Maybe it’s time to start taking Dwayne Johnson seriously.
Films with the actor, formerly known as “The Rock,” traditionally came with a warning that his casting “may result in eye-rolls.”
But since joining the “Fast and Furious” family in 2011’s “Fast Five” (and allowing for the occasional boner, e.g., “Journey 2: The Mysterious Island”), the one-time piledriver has built cinematic cred.
That said, Johnson handily carries the new, thoroughly entertaining disaster flick, “San Andreas.”
Surely you’ve heard of this geological jinx? For decades, the fault line on which the coast of California teeters has been due for a major seismological event. In fact, 1978’s “Superman” played on this inevitability. Real estate speculator Lex Luthor quietly bought up tracts of worthless desert, then plotted to fire an ICBM at the fault, causing the coastal cities to slide into the Pacific and consequently skyrocket (!) the value of his new beach property.
Nothing as sinister happens here. The fault is overdue for a shift, that is settled science. What Caltech seismologist Paul Giamatti and company are trying to do is provide some warning (and some exquisite B-movie dialog: On discovering that the mother of all quakes is about to hit, an assistant asks, “Who should we call?” to which Giamatti dramatically replies after a purposeful pause, “Everyone!”).
Fire department helicopter rescue pilot Ray Gaines (Johnson), meanwhile, is navigating the fallout from his fractured family. Wife Emma (Carla Gugino) is divorcing him, and daughter Blake (Alexandra Daddario) is torn between the two fathers. But when Blake is trapped in the carnage (or would that be “cable-carnage?”) of San Francisco’s destruction, Gaines comes to her rescue.
So there’s not a lot to the plot. But remember, “The Poseidon Adventure” sailed to an Oscar with even less: “Boat turns up-side down, Shelly Winters swims like an eel, a handful of people escape through hull singing, ‘There’s got to be a morning after.'”
No, what we have here is a good old-fashioned disaster film with thrills from beginning to end, and spectacular effects that have to be experienced on the big screen — like the utter destruction of the Hoover Dam in the first act that is merely a hint of what’s to come. (Oh yeah, I should probably add “spoiler alert.”)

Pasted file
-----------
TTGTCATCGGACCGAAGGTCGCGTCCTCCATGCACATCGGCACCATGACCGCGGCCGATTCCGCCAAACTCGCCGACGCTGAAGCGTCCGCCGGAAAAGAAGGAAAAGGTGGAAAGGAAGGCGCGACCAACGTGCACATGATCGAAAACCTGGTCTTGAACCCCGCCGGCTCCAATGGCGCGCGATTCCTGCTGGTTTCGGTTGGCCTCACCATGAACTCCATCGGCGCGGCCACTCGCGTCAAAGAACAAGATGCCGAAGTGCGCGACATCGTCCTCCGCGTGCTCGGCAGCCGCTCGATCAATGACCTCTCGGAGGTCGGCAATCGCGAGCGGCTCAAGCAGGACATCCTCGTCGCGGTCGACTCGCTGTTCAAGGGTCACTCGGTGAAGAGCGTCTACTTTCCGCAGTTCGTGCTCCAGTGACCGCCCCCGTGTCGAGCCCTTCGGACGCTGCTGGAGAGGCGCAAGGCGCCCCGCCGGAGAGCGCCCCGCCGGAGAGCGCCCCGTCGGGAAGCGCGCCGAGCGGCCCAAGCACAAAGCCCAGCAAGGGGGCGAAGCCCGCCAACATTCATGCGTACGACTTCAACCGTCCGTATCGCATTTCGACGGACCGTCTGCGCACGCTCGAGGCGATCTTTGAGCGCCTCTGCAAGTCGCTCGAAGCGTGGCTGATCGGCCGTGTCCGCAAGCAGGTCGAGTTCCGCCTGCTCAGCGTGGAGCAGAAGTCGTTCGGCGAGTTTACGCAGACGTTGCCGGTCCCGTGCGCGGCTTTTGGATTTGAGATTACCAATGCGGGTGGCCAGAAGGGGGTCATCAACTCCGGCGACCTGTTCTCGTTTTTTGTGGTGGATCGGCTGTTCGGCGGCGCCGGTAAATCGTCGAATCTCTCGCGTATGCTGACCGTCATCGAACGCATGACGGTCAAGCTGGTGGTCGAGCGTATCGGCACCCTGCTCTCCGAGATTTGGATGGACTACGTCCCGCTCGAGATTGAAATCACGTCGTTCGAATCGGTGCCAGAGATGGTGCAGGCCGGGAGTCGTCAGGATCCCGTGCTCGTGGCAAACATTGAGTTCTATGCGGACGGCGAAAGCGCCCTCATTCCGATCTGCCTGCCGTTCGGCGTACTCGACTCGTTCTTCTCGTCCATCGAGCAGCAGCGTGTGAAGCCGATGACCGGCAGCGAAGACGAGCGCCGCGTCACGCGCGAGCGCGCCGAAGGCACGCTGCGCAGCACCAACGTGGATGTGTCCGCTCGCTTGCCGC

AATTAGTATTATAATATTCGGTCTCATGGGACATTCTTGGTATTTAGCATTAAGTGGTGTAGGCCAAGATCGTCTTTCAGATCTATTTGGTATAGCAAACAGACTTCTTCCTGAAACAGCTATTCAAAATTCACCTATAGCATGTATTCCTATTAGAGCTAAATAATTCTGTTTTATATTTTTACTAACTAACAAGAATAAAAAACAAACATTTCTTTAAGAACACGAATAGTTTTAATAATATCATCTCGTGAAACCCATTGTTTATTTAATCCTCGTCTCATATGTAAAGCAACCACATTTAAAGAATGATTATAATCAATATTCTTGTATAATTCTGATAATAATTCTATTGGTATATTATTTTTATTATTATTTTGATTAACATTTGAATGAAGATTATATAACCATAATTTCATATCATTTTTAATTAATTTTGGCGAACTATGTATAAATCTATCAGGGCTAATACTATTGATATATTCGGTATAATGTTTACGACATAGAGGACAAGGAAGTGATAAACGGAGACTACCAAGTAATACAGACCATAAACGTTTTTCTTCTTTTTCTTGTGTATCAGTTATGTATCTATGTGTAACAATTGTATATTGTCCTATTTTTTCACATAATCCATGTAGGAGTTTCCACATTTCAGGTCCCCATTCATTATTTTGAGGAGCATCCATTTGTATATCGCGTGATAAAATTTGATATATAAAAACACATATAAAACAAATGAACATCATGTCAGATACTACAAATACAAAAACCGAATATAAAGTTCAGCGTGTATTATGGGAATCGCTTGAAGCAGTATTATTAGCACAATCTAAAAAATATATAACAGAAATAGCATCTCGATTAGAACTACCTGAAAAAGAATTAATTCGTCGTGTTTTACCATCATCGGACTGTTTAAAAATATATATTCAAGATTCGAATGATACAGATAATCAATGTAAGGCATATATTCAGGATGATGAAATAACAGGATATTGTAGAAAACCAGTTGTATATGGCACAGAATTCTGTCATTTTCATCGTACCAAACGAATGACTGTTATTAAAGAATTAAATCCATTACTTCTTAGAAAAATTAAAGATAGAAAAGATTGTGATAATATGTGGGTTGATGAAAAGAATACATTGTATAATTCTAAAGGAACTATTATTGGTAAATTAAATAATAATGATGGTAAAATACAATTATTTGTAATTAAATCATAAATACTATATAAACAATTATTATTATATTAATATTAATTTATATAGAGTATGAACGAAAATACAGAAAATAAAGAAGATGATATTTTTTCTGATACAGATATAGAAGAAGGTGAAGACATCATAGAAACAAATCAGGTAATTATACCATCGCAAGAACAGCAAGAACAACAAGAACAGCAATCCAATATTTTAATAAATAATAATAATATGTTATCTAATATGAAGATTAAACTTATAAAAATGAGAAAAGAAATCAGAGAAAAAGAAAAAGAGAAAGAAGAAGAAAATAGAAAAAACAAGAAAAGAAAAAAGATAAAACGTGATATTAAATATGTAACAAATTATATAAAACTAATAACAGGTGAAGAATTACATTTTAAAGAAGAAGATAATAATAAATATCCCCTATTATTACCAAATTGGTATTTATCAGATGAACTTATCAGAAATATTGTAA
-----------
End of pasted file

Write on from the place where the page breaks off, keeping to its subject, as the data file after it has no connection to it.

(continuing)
Johnson, of course, sweeps in like a white knight. First by air, then by land, finally by sea and not without cheesy moments which, by the way, are an integral component of this film’s charm. But if that’s the price to pay for a ride-along in a commandeered boat struggling up a cresting Tsunami under the Golden Gate Bridge dodging the massive propellers of a cargo ship and its tumbling containers … then so be it.
Med-City Movie Guy’s rating: 4 Honks
Can you smell what ‘The Rock’ has cooked up thus far?
Not everyone can be Charles Foster Kane, but that doesn’t mean Duane Johnson hasn’t distinguished himself from, oh, let’s say, a Sylvester Stallone or a Dolph Lundgren. Here are a few of the actor’s roles that might make you raise an eyebrow:
“Be Cool” (2005) A disappointing sequel to Barry Sonnenfeld’s 1995 clever crime comedy “Get Shorty.” But Johnson’s Elliot Wilhelm, a Samoan wannabe-actor and bodyguard to hysterical record producer Raji Lowenthal (Vince Vaughn), are reason enough to watch it.
“Fast Five” (2011), “Fast & Furious 6” (2013), and “Furious 7” (2015) Johnson does a respectable job complementing Vin Diesel’s gang as a government agent first dogging them, then finding himself simpatico with their mission. High point: In the $1 billion-grossing “7,” Johnson frees himself from an arm-cast by flexing his muscle. See, that’s how you control healthcare costs!
“Empire State” (2013) A better than average heist film based on a true story. “The Hunger Games'” Liam Hemsworth stars as a security guard at an armored car depository who reluctantly orchestrates the inside job. Johnson is the NYPD detective on him like a bad rash.
“Hercules” (2014) Me and my 6-growler abs never got a call back, but guess who landed the role? Over the top when appropriate, it is surprisingly entertaining and if my contact at Hy-Vee can be believed, I understand Zeus himself has stopped by a few times asking when it’s going to be available from Redbox. Can there be a better testimonial than that?